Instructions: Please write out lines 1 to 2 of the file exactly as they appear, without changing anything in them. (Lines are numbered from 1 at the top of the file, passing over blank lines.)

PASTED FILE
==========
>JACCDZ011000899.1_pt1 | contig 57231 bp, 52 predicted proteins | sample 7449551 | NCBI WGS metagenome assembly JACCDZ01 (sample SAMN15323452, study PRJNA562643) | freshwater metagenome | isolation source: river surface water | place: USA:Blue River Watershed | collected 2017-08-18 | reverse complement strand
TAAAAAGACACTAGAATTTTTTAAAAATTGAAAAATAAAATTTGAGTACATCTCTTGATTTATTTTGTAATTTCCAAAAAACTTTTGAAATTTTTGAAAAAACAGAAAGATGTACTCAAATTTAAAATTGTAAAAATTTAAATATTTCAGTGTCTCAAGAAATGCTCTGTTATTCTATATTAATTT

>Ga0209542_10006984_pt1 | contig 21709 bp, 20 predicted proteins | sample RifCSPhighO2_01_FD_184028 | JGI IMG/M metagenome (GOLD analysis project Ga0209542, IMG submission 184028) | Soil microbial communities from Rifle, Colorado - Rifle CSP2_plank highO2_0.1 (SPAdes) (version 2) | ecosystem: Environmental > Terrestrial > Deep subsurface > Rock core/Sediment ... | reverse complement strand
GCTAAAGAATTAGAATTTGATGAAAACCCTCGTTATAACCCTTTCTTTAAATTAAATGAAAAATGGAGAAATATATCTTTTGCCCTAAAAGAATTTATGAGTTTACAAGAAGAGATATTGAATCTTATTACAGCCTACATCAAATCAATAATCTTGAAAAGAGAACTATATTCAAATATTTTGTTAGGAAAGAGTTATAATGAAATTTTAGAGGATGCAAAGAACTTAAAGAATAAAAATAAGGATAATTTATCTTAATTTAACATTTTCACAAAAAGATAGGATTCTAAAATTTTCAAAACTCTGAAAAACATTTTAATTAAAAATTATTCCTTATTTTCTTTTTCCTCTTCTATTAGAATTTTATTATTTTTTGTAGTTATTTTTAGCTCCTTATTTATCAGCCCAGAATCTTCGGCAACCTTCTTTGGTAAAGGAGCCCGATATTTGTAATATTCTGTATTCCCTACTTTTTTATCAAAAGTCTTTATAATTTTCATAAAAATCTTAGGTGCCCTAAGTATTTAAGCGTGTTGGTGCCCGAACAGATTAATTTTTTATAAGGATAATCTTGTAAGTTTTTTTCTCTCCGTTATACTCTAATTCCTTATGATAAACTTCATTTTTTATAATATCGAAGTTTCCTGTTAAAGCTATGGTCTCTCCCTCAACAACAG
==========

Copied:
>JACCDZ011000899.1_pt1 | contig 57231 bp, 52 predicted proteins | sample 7449551 | NCBI WGS metagenome assembly JACCDZ01 (sample SAMN15323452, study PRJNA562643) | freshwater metagenome | isolation source: river surface water | place: USA:Blue River Watershed | collected 2017-08-18 | reverse complement strand
TAAAAAGACACTAGAATTTTTTAAAAATTGAAAAATAAAATTTGAGTACATCTCTTGATTTATTTTGTAATTTCCAAAAAACTTTTGAAATTTTTGAAAAAACAGAAAGATGTACTCAAATTTAAAATTGTAAAAATTTAAATATTTCAGTGTCTCAAGAAATGCTCTGTTATTCTATATTAATTT